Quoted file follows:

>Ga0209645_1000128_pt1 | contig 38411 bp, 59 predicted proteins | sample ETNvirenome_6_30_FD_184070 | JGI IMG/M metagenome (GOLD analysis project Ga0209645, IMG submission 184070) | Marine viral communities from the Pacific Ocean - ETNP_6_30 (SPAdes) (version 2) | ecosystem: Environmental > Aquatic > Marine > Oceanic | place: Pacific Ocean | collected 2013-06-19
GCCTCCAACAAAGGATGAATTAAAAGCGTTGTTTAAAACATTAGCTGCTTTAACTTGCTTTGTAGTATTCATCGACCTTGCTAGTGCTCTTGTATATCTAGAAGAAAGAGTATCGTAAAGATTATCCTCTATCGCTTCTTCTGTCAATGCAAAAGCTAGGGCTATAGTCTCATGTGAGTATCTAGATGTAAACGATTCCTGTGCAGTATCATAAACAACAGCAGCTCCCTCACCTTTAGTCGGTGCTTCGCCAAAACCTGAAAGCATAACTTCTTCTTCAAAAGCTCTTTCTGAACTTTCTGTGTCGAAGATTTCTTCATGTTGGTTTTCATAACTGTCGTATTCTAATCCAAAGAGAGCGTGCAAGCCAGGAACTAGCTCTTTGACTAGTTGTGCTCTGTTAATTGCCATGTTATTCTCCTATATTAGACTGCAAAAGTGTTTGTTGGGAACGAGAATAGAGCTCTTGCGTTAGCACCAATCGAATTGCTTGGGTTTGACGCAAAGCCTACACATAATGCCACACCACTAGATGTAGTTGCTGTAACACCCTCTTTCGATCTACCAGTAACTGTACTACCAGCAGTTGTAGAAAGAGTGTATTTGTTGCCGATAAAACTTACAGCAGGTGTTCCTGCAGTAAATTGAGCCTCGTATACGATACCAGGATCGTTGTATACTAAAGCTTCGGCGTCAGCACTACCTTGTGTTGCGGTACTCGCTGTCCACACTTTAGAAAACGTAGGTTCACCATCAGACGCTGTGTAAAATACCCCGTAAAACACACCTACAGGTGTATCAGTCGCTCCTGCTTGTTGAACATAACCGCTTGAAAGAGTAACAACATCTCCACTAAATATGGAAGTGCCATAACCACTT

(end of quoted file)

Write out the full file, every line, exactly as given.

>Ga0209645_1000128_pt1 | contig 38411 bp, 59 predicted proteins | sample ETNvirenome_6_30_FD_184070 | JGI IMG/M metagenome (GOLD analysis project Ga0209645, IMG submission 184070) | Marine viral communities from the Pacific Ocean - ETNP_6_30 (SPAdes) (version 2) | ecosystem: Environmental > Aquatic > Marine > Oceanic | place: Pacific Ocean | collected 2013-06-19
GCCTCCAACAAAGGATGAATTAAAAGCGTTGTTTAAAACATTAGCTGCTTTAACTTGCTTTGTAGTATTCATCGACCTTGCTAGTGCTCTTGTATATCTAGAAGAAAGAGTATCGTAAAGATTATCCTCTATCGCTTCTTCTGTCAATGCAAAAGCTAGGGCTATAGTCTCATGTGAGTATCTAGATGTAAACGATTCCTGTGCAGTATCATAAACAACAGCAGCTCCCTCACCTTTAGTCGGTGCTTCGCCAAAACCTGAAAGCATAACTTCTTCTTCAAAAGCTCTTTCTGAACTTTCTGTGTCGAAGATTTCTTCATGTTGGTTTTCATAACTGTCGTATTCTAATCCAAAGAGAGCGTGCAAGCCAGGAACTAGCTCTTTGACTAGTTGTGCTCTGTTAATTGCCATGTTATTCTCCTATATTAGACTGCAAAAGTGTTTGTTGGGAACGAGAATAGAGCTCTTGCGTTAGCACCAATCGAATTGCTTGGGTTTGACGCAAAGCCTACACATAATGCCACACCACTAGATGTAGTTGCTGTAACACCCTCTTTCGATCTACCAGTAACTGTACTACCAGCAGTTGTAGAAAGAGTGTATTTGTTGCCGATAAAACTTACAGCAGGTGTTCCTGCAGTAAATTGAGCCTCGTATACGATACCAGGATCGTTGTATACTAAAGCTTCGGCGTCAGCACTACCTTGTGTTGCGGTACTCGCTGTCCACACTTTAGAAAACGTAGGTTCACCATCAGACGCTGTGTAAAATACCCCGTAAAACACACCTACAGGTGTATCAGTCGCTCCTGCTTGTTGAACATAACCGCTTGAAAGAGTAACAACATCTCCACTAAATATGGAAGTGCCATAACCACTT